Perhaps it was this mindset (as well as his admiration for then Soviet leader Leonid Brezhnev) that convinced Putin it was time to join the KGB; and in 1975 he did exactly that.

Little is known about what activities the current Russian president participated in while a member of this elite organization, but we do know he spent a good deal of time working in East Germany with their brutal secret police force, the Stasi.  By the end of his tenure, the Berlin Wall was gone and Germany was reunited.

Democratic revolution also swept all across Eastern Europe, and the former Soviet satellite states were now independent countries.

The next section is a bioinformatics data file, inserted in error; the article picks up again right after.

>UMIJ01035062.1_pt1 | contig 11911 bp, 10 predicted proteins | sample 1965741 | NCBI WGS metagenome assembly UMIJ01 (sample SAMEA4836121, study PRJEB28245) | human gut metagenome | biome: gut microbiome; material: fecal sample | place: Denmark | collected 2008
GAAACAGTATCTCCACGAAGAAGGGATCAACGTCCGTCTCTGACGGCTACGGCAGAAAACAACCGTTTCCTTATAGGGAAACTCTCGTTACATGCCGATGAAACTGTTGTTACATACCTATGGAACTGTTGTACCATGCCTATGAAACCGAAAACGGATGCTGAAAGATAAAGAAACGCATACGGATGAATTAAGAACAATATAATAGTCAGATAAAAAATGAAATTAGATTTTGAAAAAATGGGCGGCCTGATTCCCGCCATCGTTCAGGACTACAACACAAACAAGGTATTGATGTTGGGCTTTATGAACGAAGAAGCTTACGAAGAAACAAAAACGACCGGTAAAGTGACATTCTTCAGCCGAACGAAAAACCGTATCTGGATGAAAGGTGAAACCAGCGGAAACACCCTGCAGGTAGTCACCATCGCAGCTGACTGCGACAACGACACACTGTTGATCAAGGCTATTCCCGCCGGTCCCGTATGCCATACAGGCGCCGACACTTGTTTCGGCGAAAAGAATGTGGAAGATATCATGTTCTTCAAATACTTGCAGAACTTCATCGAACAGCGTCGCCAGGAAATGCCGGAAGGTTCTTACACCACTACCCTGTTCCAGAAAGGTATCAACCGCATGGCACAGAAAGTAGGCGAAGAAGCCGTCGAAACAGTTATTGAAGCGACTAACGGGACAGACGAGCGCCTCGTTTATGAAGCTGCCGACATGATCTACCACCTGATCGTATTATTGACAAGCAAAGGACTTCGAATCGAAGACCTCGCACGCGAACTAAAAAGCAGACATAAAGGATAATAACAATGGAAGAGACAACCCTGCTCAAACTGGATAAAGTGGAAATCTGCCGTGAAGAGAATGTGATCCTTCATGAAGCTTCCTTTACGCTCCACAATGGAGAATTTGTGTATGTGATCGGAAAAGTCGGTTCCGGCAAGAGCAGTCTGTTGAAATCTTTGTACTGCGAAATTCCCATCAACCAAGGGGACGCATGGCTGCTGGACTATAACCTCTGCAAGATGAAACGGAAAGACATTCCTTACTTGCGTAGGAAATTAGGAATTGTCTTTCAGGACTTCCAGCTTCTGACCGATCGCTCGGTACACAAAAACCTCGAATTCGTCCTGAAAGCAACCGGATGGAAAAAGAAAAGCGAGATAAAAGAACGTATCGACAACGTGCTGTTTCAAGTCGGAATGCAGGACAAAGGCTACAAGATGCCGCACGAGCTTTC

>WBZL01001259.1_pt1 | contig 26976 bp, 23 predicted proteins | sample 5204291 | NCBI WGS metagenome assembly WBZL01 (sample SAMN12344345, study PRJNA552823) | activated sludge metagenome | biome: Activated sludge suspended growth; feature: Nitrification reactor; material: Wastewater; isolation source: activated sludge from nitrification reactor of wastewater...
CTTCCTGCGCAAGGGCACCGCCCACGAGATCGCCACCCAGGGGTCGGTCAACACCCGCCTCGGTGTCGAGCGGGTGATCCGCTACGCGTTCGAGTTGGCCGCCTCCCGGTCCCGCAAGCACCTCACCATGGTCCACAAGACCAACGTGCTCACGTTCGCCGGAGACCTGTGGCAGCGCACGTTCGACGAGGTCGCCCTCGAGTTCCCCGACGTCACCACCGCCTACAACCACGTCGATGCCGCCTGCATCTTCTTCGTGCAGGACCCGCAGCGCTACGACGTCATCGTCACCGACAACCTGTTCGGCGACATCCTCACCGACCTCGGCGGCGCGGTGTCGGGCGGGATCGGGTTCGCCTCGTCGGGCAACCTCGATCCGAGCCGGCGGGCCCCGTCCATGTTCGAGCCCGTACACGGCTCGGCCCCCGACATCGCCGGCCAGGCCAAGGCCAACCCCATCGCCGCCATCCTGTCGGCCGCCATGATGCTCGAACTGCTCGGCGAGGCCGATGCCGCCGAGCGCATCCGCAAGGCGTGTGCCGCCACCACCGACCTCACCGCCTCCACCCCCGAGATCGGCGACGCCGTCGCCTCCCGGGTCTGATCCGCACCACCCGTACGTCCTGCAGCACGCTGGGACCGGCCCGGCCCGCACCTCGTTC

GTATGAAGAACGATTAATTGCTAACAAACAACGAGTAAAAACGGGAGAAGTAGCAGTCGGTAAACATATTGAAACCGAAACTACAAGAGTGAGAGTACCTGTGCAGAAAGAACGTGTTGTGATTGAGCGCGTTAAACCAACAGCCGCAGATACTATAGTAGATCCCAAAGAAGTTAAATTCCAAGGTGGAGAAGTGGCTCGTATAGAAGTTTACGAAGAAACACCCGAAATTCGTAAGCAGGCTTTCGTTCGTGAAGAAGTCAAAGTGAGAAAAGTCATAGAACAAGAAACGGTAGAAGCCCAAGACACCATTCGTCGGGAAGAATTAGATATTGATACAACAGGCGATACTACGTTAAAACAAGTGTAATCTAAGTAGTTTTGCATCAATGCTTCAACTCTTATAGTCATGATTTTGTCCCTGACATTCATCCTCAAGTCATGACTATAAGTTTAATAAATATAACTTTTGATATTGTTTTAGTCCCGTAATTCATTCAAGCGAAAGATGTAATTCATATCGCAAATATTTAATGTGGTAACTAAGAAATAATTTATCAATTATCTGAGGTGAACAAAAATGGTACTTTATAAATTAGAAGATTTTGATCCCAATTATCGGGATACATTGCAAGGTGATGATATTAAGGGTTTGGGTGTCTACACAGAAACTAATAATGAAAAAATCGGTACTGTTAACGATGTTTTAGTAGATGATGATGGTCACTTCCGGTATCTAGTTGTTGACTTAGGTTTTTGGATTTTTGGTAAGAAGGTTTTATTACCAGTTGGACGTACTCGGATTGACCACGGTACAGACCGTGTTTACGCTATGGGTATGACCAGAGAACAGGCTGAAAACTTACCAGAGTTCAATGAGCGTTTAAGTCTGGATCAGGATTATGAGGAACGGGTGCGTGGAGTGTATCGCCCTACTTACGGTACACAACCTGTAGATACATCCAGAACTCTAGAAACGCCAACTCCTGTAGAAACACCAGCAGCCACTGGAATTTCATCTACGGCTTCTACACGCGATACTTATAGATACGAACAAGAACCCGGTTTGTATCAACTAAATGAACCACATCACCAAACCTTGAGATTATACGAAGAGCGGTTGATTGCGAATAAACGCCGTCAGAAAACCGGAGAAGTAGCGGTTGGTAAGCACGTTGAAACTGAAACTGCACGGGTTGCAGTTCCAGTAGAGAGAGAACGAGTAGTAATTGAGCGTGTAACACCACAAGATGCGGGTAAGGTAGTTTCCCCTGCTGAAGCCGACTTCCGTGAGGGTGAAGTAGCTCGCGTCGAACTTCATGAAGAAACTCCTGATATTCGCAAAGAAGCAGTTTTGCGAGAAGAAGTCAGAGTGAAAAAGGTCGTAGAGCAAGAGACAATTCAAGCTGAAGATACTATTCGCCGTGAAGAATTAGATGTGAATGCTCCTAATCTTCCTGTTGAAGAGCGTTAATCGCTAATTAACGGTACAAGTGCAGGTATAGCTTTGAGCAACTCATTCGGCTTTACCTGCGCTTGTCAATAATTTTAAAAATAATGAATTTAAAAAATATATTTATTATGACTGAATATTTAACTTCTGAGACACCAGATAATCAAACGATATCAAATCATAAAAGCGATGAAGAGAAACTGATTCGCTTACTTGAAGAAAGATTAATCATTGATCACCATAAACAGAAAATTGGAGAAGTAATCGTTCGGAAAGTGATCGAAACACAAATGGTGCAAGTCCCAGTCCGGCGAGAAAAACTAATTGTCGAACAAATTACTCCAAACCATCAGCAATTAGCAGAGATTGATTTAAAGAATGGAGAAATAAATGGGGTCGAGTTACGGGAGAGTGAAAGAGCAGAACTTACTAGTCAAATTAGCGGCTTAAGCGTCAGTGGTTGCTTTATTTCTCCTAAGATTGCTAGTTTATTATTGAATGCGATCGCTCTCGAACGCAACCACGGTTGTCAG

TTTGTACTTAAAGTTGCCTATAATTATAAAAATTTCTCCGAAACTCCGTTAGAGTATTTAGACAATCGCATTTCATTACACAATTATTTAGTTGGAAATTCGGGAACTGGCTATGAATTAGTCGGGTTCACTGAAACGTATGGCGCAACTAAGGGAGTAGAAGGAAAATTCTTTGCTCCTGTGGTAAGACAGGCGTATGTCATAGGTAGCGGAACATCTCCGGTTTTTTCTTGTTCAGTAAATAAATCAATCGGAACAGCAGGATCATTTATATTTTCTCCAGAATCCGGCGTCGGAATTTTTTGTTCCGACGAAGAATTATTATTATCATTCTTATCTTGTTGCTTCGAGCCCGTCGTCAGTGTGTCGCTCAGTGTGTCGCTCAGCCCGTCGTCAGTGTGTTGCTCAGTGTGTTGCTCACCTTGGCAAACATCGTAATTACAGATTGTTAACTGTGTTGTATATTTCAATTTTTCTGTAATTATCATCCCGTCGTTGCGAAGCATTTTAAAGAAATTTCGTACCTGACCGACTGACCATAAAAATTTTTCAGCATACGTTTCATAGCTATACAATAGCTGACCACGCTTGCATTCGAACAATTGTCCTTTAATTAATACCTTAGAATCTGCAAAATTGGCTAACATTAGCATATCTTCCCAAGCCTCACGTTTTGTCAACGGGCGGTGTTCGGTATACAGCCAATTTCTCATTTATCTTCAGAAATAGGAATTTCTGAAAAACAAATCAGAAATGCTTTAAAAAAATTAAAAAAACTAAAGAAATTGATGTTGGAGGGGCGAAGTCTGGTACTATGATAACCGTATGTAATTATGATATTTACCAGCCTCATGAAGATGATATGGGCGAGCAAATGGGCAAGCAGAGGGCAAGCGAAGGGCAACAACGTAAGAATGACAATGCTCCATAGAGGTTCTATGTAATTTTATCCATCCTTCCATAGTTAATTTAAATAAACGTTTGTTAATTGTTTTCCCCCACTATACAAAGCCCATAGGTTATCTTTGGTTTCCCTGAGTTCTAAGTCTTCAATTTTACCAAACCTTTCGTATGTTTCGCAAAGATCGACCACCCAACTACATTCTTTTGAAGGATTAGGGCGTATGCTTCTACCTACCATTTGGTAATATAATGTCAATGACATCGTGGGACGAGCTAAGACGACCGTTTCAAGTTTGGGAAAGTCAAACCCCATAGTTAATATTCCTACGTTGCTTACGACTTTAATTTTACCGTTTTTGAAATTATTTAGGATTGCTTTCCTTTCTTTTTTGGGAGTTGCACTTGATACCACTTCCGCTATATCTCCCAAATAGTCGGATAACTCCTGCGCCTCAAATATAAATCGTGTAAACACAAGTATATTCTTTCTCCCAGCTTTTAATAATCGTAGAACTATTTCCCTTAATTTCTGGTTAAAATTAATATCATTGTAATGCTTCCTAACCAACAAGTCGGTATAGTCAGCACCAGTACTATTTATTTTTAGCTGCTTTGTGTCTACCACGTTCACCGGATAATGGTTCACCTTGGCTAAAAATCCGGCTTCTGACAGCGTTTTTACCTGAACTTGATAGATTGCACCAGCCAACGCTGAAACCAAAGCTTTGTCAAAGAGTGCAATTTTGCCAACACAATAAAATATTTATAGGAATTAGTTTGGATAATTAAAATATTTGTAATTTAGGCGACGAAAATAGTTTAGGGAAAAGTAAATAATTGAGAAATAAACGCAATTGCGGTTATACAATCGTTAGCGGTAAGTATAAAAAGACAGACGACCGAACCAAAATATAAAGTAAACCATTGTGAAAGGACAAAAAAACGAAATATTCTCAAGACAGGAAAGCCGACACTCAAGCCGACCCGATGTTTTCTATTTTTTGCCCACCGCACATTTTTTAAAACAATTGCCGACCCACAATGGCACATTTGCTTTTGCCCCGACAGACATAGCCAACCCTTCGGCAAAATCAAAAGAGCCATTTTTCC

In 1991, Soviet president Mikhail Gorbachev became the victim of an attempted coup by extremists in the Soviet government who were opposed to his democratic reforms.  Although the coup was a failure and Gorbachev regained power within a few days, the damage was done.

A few months later, Gorbachev decided he had enough and conceded power to Boris Yeltsin.

The Soviet Union ceased to exist.

Although more than a decade later in 2005, Putin would declare that the dissolution of the USSR represented “the greatest geopolitical catastrophe of the century,” that did not stop him from seeking a position of power inside the new Russian government.

Vladimir Putin 2006 (Wikipedia)
Vladimir Putin 2006 (Wikipedia)

Putin would serve in many positions during Yeltsin’s tenure in office: an aide to the mayor of St. Petersburg, director of the FSB (Russia’s new state security service), and ultimately as a Deputy Prime Minister.

Ever the opportunist, Putin had his eye on the big prize and on New Year’s Eve of the year 2000, he finally got it.